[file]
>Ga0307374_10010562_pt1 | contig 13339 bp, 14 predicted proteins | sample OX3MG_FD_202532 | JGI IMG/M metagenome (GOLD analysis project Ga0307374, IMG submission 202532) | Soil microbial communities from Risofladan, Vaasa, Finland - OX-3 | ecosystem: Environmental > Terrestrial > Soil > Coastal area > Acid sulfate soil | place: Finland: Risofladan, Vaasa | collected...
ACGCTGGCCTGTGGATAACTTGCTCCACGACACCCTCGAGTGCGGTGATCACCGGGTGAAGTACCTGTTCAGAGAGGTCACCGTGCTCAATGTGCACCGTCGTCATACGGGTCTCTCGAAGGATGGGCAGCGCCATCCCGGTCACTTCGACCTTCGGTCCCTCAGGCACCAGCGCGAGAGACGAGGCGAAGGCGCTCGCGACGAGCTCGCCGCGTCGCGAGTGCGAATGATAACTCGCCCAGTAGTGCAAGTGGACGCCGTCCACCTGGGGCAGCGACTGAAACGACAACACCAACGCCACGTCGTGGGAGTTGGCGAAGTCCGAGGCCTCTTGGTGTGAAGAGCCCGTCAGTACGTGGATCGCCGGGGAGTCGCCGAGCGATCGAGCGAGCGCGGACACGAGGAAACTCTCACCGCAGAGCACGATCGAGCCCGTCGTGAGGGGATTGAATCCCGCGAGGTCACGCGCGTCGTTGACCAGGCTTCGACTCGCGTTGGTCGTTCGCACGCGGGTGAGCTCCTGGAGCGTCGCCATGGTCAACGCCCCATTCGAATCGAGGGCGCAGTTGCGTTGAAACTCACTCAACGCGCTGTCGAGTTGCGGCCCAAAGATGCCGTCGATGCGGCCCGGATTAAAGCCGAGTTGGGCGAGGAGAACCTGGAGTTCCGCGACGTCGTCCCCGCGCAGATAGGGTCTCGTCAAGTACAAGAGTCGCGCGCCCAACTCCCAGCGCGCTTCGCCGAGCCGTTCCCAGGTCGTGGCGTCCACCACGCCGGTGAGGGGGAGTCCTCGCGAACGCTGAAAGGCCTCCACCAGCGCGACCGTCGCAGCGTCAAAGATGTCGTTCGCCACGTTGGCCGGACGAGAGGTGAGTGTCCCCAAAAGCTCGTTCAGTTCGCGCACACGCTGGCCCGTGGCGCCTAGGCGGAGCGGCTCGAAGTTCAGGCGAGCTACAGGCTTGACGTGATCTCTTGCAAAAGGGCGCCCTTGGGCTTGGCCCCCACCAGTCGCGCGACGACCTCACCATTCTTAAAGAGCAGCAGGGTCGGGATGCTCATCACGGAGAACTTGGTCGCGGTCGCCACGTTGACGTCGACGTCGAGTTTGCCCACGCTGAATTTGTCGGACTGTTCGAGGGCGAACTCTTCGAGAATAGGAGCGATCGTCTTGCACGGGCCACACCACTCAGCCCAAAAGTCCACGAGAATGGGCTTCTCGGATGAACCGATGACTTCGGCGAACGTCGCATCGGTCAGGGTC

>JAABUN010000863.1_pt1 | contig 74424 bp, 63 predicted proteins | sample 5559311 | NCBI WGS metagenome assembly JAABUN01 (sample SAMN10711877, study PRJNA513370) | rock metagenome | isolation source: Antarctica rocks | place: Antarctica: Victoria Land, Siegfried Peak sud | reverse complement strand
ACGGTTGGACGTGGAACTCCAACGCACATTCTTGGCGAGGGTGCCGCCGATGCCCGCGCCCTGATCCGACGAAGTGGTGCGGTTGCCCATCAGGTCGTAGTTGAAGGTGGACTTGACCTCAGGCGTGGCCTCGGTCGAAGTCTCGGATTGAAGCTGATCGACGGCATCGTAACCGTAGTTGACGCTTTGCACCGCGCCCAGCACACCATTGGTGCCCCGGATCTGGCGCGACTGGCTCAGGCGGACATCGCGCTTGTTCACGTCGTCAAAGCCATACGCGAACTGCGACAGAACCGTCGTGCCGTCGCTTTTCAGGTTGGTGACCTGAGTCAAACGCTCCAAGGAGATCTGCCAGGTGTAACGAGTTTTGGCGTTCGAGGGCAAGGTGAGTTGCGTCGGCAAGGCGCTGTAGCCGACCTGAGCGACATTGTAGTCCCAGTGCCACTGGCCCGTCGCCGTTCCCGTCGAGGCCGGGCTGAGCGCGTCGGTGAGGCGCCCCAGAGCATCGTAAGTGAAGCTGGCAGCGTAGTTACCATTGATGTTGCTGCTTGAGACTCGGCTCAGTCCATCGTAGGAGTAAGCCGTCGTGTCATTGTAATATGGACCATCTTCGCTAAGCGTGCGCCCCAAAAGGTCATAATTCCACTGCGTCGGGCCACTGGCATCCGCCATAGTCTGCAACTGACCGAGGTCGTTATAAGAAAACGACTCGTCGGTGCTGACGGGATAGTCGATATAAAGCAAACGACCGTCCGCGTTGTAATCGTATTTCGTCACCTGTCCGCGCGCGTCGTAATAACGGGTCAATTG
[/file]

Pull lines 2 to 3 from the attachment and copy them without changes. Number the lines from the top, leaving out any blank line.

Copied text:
ACGCTGGCCTGTGGATAACTTGCTCCACGACACCCTCGAGTGCGGTGATCACCGGGTGAAGTACCTGTTCAGAGAGGTCACCGTGCTCAATGTGCACCGTCGTCATACGGGTCTCTCGAAGGATGGGCAGCGCCATCCCGGTCACTTCGACCTTCGGTCCCTCAGGCACCAGCGCGAGAGACGAGGCGAAGGCGCTCGCGACGAGCTCGCCGCGTCGCGAGTGCGAATGATAACTCGCCCAGTAGTGCAAGTGGACGCCGTCCACCTGGGGCAGCGACTGAAACGACAACACCAACGCCACGTCGTGGGAGTTGGCGAAGTCCGAGGCCTCTTGGTGTGAAGAGCCCGTCAGTACGTGGATCGCCGGGGAGTCGCCGAGCGATCGAGCGAGCGCGGACACGAGGAAACTCTCACCGCAGAGCACGATCGAGCCCGTCGTGAGGGGATTGAATCCCGCGAGGTCACGCGCGTCGTTGACCAGGCTTCGACTCGCGTTGGTCGTTCGCACGCGGGTGAGCTCCTGGAGCGTCGCCATGGTCAACGCCCCATTCGAATCGAGGGCGCAGTTGCGTTGAAACTCACTCAACGCGCTGTCGAGTTGCGGCCCAAAGATGCCGTCGATGCGGCCCGGATTAAAGCCGAGTTGGGCGAGGAGAACCTGGAGTTCCGCGACGTCGTCCCCGCGCAGATAGGGTCTCGTCAAGTACAAGAGTCGCGCGCCCAACTCCCAGCGCGCTTCGCCGAGCCGTTCCCAGGTCGTGGCGTCCACCACGCCGGTGAGGGGGAGTCCTCGCGAACGCTGAAAGGCCTCCACCAGCGCGACCGTCGCAGCGTCAAAGATGTCGTTCGCCACGTTGGCCGGACGAGAGGTGAGTGTCCCCAAAAGCTCGTTCAGTTCGCGCACACGCTGGCCCGTGGCGCCTAGGCGGAGCGGCTCGAAGTTCAGGCGAGCTACAGGCTTGACGTGATCTCTTGCAAAAGGGCGCCCTTGGGCTTGGCCCCCACCAGTCGCGCGACGACCTCACCATTCTTAAAGAGCAGCAGGGTCGGGATGCTCATCACGGAGAACTTGGTCGCGGTCGCCACGTTGACGTCGACGTCGAGTTTGCCCACGCTGAATTTGTCGGACTGTTCGAGGGCGAACTCTTCGAGAATAGGAGCGATCGTCTTGCACGGGCCACACCACTCAGCCCAAAAGTCCACGAGAATGGGCTTCTCGGATGAACCGATGACTTCGGCGAACGTCGCATCGGTCAGGGTC

>JAABUN010000863.1_pt1 | contig 74424 bp, 63 predicted proteins | sample 5559311 | NCBI WGS metagenome assembly JAABUN01 (sample SAMN10711877, study PRJNA513370) | rock metagenome | isolation source: Antarctica rocks | place: Antarctica: Victoria Land, Siegfried Peak sud | reverse complement strand